Cloning Expression and purification of recombinant NDM-1

NDM-1 protein without signal peptide (28–270, UniProtKB—C7C422) was produced and purified as described before52.

All the enzymes used in this study were further purified by size exclusion chromatography (Superdex 200 Hiload 16/60, GE Healthcare) and stored at 193 K for crystallization purposes. Optimized buffers were used for each of them: 20 mM Hepes, 100 mM NaCl pH 7.0 for NDM-1; 30 mM Hepes, 150 mM NaCl pH 7.1 for VIM-2.

Enzyme inhibition assays

The entire library of 66 purchased compounds was screened, without further purification, against the selected β-lactamase panel using a colorimetric assay and a 96-well multiplate reader (Spectramax-190-Molecular Devices). Each compound was dissolved in DMSO in 10 mM stock solutions. Inhibition activity assays were performed in the reaction buffer, which consisted of 50 mM PB + 50 mM KCl, at pH 7.0 and 25 °C with 0.01% v/v Triton x-100, to avoid compound aggregation and promiscuous inhibition, and using CENTA 250 µM as the reporter substrate53,54. Reactions started with the addition of the enzyme and were monitored at 405 nm, over a time course of 300 s. Inhibition activity was tested at a fixed ligand concentration of 200 µM, and three replicates were performed for each compound. Standard error was below 10%. Inhibition constants were determined using a competitive inhibition model and by measuring the initial reaction rate of hydrolysis of a reporter substrate (150 μM imipenem, for VIM-2 and NDM-1 enzymes, or 100 μM cephalothin for CTX-M-15) in 50 mM HEPES buffer (pH 7.5), by means of spectrophotometric assays in the absence and presence of a variable inhibitor concentration, as previously described55. Reaction rates were measured in triplicates.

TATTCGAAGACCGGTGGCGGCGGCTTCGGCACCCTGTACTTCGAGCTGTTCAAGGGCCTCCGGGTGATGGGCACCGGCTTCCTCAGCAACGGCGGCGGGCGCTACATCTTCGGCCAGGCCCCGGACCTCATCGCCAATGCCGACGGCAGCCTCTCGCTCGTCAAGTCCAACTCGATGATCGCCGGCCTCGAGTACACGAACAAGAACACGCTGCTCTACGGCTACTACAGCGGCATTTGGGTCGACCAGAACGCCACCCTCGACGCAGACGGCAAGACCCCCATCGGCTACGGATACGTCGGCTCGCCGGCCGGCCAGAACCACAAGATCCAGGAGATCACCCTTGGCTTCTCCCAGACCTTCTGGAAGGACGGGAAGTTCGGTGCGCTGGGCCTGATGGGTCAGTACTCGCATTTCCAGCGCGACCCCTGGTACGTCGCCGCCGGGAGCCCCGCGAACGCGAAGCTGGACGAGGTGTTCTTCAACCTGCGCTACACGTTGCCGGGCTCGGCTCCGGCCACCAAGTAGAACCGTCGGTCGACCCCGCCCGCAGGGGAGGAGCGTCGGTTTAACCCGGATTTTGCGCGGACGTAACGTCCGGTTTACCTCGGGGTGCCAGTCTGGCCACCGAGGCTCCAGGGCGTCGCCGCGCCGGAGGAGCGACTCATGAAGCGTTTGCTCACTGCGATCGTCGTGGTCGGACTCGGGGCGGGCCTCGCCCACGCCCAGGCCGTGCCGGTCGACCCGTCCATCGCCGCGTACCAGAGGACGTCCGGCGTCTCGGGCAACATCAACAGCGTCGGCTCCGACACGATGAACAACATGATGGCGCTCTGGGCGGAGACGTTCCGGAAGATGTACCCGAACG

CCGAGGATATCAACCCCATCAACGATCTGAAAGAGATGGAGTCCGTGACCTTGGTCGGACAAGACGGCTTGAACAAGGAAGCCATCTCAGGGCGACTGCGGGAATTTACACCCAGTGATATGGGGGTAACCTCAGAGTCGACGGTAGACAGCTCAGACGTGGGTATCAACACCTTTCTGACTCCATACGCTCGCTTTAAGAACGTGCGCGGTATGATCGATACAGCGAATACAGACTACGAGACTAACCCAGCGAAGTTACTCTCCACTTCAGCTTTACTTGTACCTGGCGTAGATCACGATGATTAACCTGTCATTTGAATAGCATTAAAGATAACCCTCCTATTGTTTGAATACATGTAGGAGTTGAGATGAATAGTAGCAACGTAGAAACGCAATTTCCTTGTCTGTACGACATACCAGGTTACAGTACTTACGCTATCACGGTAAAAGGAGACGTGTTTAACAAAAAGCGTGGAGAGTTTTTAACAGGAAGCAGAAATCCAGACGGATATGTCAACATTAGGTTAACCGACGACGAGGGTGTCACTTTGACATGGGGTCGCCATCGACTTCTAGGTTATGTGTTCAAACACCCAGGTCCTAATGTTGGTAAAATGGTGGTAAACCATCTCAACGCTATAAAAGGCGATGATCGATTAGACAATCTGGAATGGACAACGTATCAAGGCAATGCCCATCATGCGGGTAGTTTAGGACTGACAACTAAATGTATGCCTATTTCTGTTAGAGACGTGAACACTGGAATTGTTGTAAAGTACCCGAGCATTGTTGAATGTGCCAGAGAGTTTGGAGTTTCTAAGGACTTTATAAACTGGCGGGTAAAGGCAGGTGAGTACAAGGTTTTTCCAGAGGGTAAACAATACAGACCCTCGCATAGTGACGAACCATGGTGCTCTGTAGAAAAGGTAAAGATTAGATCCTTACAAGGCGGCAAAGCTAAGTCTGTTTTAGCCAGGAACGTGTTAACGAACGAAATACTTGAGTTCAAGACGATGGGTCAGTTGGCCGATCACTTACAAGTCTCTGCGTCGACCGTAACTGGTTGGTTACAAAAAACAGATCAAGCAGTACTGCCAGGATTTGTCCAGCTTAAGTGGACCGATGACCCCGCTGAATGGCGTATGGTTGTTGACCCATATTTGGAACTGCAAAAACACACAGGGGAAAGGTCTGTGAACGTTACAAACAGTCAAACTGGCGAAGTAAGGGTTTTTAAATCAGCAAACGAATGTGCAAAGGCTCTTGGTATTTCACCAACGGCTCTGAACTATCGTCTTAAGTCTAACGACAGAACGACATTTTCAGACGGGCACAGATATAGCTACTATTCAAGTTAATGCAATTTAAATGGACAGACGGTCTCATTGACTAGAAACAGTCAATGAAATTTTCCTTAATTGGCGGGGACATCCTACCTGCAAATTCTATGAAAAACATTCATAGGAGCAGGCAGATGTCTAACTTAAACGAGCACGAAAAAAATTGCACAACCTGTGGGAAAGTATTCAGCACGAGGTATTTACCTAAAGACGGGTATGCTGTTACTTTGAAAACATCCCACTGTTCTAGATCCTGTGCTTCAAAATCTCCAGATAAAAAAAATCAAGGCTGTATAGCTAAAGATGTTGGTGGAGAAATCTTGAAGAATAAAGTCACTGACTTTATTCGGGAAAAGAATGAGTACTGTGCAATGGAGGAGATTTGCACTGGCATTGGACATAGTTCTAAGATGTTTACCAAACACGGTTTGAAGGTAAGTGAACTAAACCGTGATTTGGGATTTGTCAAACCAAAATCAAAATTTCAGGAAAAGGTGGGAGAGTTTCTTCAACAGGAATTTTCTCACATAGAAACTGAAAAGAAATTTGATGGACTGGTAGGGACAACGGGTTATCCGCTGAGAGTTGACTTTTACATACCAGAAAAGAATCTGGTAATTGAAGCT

X-ray crystallography